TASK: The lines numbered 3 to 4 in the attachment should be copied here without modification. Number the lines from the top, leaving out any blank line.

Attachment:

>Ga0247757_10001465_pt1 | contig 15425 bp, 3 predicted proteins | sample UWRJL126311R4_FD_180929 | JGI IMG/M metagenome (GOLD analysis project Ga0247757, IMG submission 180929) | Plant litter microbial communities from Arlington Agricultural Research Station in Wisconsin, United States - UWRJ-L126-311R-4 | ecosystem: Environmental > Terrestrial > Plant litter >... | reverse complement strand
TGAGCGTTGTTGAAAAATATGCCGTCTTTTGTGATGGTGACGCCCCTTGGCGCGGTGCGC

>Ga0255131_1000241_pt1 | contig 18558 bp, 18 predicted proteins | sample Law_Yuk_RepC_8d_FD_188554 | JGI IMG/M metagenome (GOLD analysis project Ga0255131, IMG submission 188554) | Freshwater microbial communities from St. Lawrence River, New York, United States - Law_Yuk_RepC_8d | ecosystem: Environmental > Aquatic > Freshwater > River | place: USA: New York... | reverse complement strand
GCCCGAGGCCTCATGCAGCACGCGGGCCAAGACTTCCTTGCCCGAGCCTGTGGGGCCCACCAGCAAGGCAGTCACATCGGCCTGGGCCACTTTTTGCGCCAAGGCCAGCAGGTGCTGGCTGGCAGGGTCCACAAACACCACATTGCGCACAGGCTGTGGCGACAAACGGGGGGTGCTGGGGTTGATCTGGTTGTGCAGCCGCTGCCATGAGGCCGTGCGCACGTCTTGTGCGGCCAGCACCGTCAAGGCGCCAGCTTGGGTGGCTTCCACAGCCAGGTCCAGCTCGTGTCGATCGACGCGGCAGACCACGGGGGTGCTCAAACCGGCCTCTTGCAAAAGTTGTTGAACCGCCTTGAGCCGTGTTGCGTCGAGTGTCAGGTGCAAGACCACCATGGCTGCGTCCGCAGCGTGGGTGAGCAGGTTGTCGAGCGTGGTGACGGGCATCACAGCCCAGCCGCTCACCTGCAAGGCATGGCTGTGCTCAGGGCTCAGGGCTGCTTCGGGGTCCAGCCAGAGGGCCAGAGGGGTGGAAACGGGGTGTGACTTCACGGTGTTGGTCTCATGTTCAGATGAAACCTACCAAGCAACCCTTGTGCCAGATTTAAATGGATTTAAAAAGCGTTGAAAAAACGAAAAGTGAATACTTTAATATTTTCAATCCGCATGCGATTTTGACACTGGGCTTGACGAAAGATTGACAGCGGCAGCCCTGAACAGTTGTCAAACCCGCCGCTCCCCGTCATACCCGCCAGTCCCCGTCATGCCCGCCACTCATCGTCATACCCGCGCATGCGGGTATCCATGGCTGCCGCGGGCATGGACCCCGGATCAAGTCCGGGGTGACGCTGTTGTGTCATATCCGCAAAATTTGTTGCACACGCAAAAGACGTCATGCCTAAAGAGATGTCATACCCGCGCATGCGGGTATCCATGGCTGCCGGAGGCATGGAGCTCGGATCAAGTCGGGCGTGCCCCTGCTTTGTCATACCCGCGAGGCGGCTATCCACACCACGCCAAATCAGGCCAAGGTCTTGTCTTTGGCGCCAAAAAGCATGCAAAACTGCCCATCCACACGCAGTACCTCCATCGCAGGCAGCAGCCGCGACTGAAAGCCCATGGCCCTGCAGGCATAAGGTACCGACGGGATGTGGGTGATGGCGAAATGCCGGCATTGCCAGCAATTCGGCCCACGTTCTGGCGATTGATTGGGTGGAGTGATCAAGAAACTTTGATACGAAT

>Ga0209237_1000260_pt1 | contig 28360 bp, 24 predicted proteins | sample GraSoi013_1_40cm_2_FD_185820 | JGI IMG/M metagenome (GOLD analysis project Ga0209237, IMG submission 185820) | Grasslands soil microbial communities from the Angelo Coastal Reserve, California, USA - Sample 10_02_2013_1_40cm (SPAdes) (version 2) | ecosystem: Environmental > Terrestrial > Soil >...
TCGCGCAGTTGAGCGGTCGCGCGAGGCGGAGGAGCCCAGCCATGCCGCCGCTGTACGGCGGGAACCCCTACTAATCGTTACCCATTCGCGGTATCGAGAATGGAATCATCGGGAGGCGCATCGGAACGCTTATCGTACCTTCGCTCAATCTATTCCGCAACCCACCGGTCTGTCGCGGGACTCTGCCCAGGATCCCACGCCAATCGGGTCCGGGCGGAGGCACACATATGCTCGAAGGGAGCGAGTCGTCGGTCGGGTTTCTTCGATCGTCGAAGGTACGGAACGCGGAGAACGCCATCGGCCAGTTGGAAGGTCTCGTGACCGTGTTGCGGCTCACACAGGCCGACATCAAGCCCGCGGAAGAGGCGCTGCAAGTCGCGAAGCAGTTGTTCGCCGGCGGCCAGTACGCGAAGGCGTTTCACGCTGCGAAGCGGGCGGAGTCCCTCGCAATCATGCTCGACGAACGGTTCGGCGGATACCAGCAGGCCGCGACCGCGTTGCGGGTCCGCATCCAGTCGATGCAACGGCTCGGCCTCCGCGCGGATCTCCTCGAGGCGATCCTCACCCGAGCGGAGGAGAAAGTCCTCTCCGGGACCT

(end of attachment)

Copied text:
>Ga0255131_1000241_pt1 | contig 18558 bp, 18 predicted proteins | sample Law_Yuk_RepC_8d_FD_188554 | JGI IMG/M metagenome (GOLD analysis project Ga0255131, IMG submission 188554) | Freshwater microbial communities from St. Lawrence River, New York, United States - Law_Yuk_RepC_8d | ecosystem: Environmental > Aquatic > Freshwater > River | place: USA: New York... | reverse complement strand
GCCCGAGGCCTCATGCAGCACGCGGGCCAAGACTTCCTTGCCCGAGCCTGTGGGGCCCACCAGCAAGGCAGTCACATCGGCCTGGGCCACTTTTTGCGCCAAGGCCAGCAGGTGCTGGCTGGCAGGGTCCACAAACACCACATTGCGCACAGGCTGTGGCGACAAACGGGGGGTGCTGGGGTTGATCTGGTTGTGCAGCCGCTGCCATGAGGCCGTGCGCACGTCTTGTGCGGCCAGCACCGTCAAGGCGCCAGCTTGGGTGGCTTCCACAGCCAGGTCCAGCTCGTGTCGATCGACGCGGCAGACCACGGGGGTGCTCAAACCGGCCTCTTGCAAAAGTTGTTGAACCGCCTTGAGCCGTGTTGCGTCGAGTGTCAGGTGCAAGACCACCATGGCTGCGTCCGCAGCGTGGGTGAGCAGGTTGTCGAGCGTGGTGACGGGCATCACAGCCCAGCCGCTCACCTGCAAGGCATGGCTGTGCTCAGGGCTCAGGGCTGCTTCGGGGTCCAGCCAGAGGGCCAGAGGGGTGGAAACGGGGTGTGACTTCACGGTGTTGGTCTCATGTTCAGATGAAACCTACCAAGCAACCCTTGTGCCAGATTTAAATGGATTTAAAAAGCGTTGAAAAAACGAAAAGTGAATACTTTAATATTTTCAATCCGCATGCGATTTTGACACTGGGCTTGACGAAAGATTGACAGCGGCAGCCCTGAACAGTTGTCAAACCCGCCGCTCCCCGTCATACCCGCCAGTCCCCGTCATGCCCGCCACTCATCGTCATACCCGCGCATGCGGGTATCCATGGCTGCCGCGGGCATGGACCCCGGATCAAGTCCGGGGTGACGCTGTTGTGTCATATCCGCAAAATTTGTTGCACACGCAAAAGACGTCATGCCTAAAGAGATGTCATACCCGCGCATGCGGGTATCCATGGCTGCCGGAGGCATGGAGCTCGGATCAAGTCGGGCGTGCCCCTGCTTTGTCATACCCGCGAGGCGGCTATCCACACCACGCCAAATCAGGCCAAGGTCTTGTCTTTGGCGCCAAAAAGCATGCAAAACTGCCCATCCACACGCAGTACCTCCATCGCAGGCAGCAGCCGCGACTGAAAGCCCATGGCCCTGCAGGCATAAGGTACCGACGGGATGTGGGTGATGGCGAAATGCCGGCATTGCCAGCAATTCGGCCCACGTTCTGGCGATTGATTGGGTGGAGTGATCAAGAAACTTTGATACGAAT